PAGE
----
This was a target towards the end of one of my courses – the sun was behind it, we couldn’t SEE anything on it, but the Senior Eagle I was shooting with made a GREAT shot, and the two adults (including myself) were pretty happy to have a neon-green aiming point on the target.

Sweetwater_states_2015_2 Sweetwater_states_2015_1


Just a reminder to put in for your quota hunts and/or put in for your points – the system has been ‘upgraded’ this year, so of course it’s not as easy to use as it used to be.

Georgia Outdoor News

click to go to

By Daryl Kirby
Posted Thursday May 28 2015, 8:47 AM

Sportsmen are being asked to support efforts to raise hunting and fishing license fees. DNR’s Wildlife Resources Division (WRD) has cut services to sportsmen over the years because of mandated budget cuts, and WRD says more money would allow the agency to return those services and also enhance and start new efforts.

Georgia’s resident license fees haven’t increased since 1992, and Georgia’s current fees are either the least expensive or close to it in every category among 16 Southeastern states.

So far there are no specific details on what programs WRD might implement to help hunters and anglers, but sportsmen are encouraged to give their opinions on a license-fee increase and what they’d like to see WRD do with additional funding.

Seven open meetings are being held this month. Sportsmen should certainly attend. It’s your money.

Read the rest of the article at

(Here are the meetings scheduled)

WRD License-Fee Open Meetings

All meetings 3-5 p.m. and 7-9 p.m.

June 15: Gainesville Civic Center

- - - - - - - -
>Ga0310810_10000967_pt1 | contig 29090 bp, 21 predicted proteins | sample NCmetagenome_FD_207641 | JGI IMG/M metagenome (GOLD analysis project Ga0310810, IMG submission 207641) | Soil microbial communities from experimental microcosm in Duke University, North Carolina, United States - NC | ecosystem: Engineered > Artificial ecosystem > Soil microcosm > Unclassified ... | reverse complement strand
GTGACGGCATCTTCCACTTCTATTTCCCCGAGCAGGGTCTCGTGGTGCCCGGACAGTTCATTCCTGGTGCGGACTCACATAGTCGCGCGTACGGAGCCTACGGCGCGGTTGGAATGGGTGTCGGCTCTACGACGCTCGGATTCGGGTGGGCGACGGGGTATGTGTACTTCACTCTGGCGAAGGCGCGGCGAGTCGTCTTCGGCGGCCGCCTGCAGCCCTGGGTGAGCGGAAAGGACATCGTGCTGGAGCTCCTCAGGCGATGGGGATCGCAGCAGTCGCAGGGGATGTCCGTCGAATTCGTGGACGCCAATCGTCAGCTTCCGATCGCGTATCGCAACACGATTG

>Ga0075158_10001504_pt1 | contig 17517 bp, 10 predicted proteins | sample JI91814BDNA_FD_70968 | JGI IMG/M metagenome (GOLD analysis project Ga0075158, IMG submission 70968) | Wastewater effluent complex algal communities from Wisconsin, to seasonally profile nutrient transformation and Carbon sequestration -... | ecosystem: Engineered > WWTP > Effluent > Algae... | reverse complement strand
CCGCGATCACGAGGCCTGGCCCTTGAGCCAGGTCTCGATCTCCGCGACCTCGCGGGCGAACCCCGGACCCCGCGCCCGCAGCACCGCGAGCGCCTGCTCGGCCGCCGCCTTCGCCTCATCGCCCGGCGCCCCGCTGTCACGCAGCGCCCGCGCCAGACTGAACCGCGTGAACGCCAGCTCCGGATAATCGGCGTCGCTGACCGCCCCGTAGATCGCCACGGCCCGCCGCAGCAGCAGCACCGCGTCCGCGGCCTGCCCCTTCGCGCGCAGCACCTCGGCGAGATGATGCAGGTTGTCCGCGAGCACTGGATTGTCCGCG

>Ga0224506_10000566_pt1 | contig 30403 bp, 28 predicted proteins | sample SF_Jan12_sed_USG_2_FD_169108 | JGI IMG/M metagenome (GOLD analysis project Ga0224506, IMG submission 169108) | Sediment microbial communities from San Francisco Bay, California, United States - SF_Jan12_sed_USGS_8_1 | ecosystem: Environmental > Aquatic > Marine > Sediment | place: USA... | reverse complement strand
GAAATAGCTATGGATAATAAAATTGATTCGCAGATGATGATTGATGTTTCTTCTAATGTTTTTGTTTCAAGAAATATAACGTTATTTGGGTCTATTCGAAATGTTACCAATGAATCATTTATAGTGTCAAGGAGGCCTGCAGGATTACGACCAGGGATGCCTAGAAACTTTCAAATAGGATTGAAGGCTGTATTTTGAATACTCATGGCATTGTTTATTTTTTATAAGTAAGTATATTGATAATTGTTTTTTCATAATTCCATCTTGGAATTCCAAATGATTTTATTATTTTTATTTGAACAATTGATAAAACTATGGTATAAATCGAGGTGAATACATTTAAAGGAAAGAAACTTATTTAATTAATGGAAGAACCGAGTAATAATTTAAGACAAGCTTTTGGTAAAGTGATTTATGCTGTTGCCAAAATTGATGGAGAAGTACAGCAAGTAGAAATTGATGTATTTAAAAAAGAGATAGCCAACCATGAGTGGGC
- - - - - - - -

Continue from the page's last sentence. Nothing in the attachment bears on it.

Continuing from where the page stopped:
Chattahoochee Room, 830 Green Street NE, Gainesville, GA 30501

June 16: Baxley City Hall
City Council Meeting Room, 282 East Parker Street, Baxley, GA 31513

June 17: Richmond Hill City Center
520 Cedar Street (in J.F. Gregory Park), Richmond Hill, GA 31324

June 22: Grace Fellowship Church
1971 South Main Street, Greensboro, GA 30642

June 23: Red Top Mtn State Park
Group Shelter #1, 50 Lodge Road SE, Cartersville, GA 30121

June 24: Darton College
Room J121-123, 2400 Gillionville Road, Albany, GA 31707

June 25: Miller-Murphy-Howard Building Conference Room, Georgia National Fairgrounds
401 Larry Walker Parkway, (Exit 135 off I-75), Perry, GA 31069

This year, the Shooting for a Cure Cystic Fibrosis benefit will be on June 6th, from 8am to 4pm, and will include both 3D Archery and Sporting Clays.

Click to go to the event web site

Click to go to the event web site

Money Classes (75% payback) $25

  • Open Money (45yd)
  • Known 45 (45yd)

Trophy Classes $20

  • Hunter – Max 40yd
  • Women Hunter – Max 30yd
  • Bow Novice – Max 30 yd
  • Youth (12 & under)- Free with a paying adult

Fun Shoot $10
Family of 3 or more $40 max

  • Entry fee comes with 1 chance to win an Elite Bow, Binelli Shotgun, or a 2 Day Hunting Trip to western Kentucky
  • LONG SHOT – $1/shot or 6 shots for $5 (win more chances at the Giveaways)
  • BarBQ Plate for $5

From Whitetail Properties


There are lots of news articles and state agency reports coming out about declining deer populations and harvest rates in several states. Some of these declines are reported in powerhouse deer hunting states like Wisconsin, Minnesota, Ohio and more.